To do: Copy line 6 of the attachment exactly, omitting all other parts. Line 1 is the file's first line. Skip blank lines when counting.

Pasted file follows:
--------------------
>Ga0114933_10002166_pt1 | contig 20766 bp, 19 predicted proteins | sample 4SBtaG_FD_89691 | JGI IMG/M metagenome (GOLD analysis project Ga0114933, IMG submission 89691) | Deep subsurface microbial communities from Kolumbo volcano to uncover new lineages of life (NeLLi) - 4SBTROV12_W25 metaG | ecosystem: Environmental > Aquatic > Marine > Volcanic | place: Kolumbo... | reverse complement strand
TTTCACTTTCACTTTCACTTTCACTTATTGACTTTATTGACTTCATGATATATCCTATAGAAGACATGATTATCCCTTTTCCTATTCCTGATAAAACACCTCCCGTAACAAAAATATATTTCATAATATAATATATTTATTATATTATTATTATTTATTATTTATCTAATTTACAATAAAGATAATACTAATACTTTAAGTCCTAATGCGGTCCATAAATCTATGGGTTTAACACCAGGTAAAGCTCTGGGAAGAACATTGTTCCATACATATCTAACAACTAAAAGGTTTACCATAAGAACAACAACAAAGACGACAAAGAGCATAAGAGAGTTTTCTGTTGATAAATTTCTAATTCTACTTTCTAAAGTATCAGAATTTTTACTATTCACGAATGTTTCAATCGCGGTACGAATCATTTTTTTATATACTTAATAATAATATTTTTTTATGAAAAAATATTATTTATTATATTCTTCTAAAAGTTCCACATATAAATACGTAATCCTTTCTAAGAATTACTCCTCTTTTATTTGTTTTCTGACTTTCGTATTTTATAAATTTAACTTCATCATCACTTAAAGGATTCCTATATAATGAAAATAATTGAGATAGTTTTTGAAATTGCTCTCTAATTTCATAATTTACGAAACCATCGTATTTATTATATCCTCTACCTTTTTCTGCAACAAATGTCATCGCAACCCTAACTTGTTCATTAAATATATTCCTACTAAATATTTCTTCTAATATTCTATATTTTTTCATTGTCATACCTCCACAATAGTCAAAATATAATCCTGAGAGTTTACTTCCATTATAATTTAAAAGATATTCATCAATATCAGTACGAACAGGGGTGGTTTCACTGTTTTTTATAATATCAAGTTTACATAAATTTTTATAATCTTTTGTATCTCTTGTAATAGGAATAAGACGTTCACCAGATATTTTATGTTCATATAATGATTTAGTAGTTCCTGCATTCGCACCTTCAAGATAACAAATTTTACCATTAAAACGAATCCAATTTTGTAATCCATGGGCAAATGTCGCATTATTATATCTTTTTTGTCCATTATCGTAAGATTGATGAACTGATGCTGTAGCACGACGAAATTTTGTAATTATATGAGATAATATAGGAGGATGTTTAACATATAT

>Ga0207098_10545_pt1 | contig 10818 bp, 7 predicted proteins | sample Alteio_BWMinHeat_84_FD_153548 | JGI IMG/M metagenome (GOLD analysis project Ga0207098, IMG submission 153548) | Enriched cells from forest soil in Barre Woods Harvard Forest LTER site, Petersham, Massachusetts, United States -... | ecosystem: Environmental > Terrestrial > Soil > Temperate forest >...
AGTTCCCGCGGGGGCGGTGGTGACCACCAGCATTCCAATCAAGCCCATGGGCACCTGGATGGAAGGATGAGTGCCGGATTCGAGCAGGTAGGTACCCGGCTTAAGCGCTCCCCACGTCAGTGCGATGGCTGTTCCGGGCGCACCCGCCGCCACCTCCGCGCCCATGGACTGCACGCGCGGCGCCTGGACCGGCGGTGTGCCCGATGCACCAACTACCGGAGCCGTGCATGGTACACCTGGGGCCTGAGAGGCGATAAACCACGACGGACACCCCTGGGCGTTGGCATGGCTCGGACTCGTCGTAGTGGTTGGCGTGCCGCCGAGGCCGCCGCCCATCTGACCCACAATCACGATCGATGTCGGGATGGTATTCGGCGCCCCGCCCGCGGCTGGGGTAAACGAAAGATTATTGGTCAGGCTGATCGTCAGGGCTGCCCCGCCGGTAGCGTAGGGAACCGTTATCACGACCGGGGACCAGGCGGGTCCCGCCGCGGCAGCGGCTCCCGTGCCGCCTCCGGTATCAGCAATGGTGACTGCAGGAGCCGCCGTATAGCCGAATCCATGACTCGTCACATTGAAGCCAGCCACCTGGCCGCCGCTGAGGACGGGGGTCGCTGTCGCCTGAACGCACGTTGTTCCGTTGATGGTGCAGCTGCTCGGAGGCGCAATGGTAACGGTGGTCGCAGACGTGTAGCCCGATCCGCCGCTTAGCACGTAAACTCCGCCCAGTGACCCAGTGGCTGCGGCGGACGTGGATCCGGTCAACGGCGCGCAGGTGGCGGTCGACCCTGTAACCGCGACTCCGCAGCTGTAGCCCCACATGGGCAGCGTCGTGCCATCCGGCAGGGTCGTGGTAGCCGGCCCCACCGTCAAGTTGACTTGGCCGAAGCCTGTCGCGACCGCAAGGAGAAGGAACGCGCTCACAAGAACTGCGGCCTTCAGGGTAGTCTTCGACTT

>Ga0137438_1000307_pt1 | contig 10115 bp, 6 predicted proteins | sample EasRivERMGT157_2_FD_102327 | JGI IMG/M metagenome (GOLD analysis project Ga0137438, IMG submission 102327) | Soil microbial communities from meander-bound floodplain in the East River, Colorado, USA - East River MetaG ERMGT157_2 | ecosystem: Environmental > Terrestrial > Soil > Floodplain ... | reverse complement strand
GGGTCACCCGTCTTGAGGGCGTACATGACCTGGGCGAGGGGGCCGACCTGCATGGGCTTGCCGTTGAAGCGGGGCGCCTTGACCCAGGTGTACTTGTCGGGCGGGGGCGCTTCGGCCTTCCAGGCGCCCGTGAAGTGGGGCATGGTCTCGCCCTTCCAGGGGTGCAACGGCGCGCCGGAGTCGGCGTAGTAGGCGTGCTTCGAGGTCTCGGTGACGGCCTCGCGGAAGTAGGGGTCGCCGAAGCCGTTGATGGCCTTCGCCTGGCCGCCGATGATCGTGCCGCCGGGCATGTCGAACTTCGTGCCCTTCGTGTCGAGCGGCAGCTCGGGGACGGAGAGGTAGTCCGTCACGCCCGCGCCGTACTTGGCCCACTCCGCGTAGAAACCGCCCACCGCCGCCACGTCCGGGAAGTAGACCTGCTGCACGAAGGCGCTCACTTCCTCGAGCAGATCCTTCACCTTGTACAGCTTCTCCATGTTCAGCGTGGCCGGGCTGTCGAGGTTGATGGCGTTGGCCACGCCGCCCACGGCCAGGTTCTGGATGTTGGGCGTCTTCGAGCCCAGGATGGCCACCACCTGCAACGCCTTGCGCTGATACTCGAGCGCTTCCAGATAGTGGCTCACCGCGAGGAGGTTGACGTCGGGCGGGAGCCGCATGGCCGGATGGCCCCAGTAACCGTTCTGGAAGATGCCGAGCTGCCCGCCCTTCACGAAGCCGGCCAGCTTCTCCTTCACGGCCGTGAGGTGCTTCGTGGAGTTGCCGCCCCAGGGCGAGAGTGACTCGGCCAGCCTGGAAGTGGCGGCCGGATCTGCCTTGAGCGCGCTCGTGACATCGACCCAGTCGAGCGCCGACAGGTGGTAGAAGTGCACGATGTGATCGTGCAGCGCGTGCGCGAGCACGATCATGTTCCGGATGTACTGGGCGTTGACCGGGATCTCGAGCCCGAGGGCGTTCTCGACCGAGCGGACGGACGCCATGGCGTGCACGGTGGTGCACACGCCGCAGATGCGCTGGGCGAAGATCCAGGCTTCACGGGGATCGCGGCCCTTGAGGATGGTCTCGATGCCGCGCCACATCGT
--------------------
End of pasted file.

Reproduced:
GGGTCACCCGTCTTGAGGGCGTACATGACCTGGGCGAGGGGGCCGACCTGCATGGGCTTGCCGTTGAAGCGGGGCGCCTTGACCCAGGTGTACTTGTCGGGCGGGGGCGCTTCGGCCTTCCAGGCGCCCGTGAAGTGGGGCATGGTCTCGCCCTTCCAGGGGTGCAACGGCGCGCCGGAGTCGGCGTAGTAGGCGTGCTTCGAGGTCTCGGTGACGGCCTCGCGGAAGTAGGGGTCGCCGAAGCCGTTGATGGCCTTCGCCTGGCCGCCGATGATCGTGCCGCCGGGCATGTCGAACTTCGTGCCCTTCGTGTCGAGCGGCAGCTCGGGGACGGAGAGGTAGTCCGTCACGCCCGCGCCGTACTTGGCCCACTCCGCGTAGAAACCGCCCACCGCCGCCACGTCCGGGAAGTAGACCTGCTGCACGAAGGCGCTCACTTCCTCGAGCAGATCCTTCACCTTGTACAGCTTCTCCATGTTCAGCGTGGCCGGGCTGTCGAGGTTGATGGCGTTGGCCACGCCGCCCACGGCCAGGTTCTGGATGTTGGGCGTCTTCGAGCCCAGGATGGCCACCACCTGCAACGCCTTGCGCTGATACTCGAGCGCTTCCAGATAGTGGCTCACCGCGAGGAGGTTGACGTCGGGCGGGAGCCGCATGGCCGGATGGCCCCAGTAACCGTTCTGGAAGATGCCGAGCTGCCCGCCCTTCACGAAGCCGGCCAGCTTCTCCTTCACGGCCGTGAGGTGCTTCGTGGAGTTGCCGCCCCAGGGCGAGAGTGACTCGGCCAGCCTGGAAGTGGCGGCCGGATCTGCCTTGAGCGCGCTCGTGACATCGACCCAGTCGAGCGCCGACAGGTGGTAGAAGTGCACGATGTGATCGTGCAGCGCGTGCGCGAGCACGATCATGTTCCGGATGTACTGGGCGTTGACCGGGATCTCGAGCCCGAGGGCGTTCTCGACCGAGCGGACGGACGCCATGGCGTGCACGGTGGTGCACACGCCGCAGATGCGCTGGGCGAAGATCCAGGCTTCACGGGGATCGCGGCCCTTGAGGATGGTCTCGATGCCGCGCCACATCGT